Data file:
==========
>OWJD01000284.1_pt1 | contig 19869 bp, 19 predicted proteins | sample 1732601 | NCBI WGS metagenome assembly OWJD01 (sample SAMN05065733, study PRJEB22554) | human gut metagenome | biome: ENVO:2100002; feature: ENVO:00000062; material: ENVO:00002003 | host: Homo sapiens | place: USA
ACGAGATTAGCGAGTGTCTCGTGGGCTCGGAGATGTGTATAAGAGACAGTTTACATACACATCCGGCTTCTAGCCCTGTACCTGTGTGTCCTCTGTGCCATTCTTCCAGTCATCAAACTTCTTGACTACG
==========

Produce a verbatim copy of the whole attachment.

>OWJD01000284.1_pt1 | contig 19869 bp, 19 predicted proteins | sample 1732601 | NCBI WGS metagenome assembly OWJD01 (sample SAMN05065733, study PRJEB22554) | human gut metagenome | biome: ENVO:2100002; feature: ENVO:00000062; material: ENVO:00002003 | host: Homo sapiens | place: USA
ACGAGATTAGCGAGTGTCTCGTGGGCTCGGAGATGTGTATAAGAGACAGTTTACATACACATCCGGCTTCTAGCCCTGTACCTGTGTGTCCTCTGTGCCATTCTTCCAGTCATCAAACTTCTTGACTACG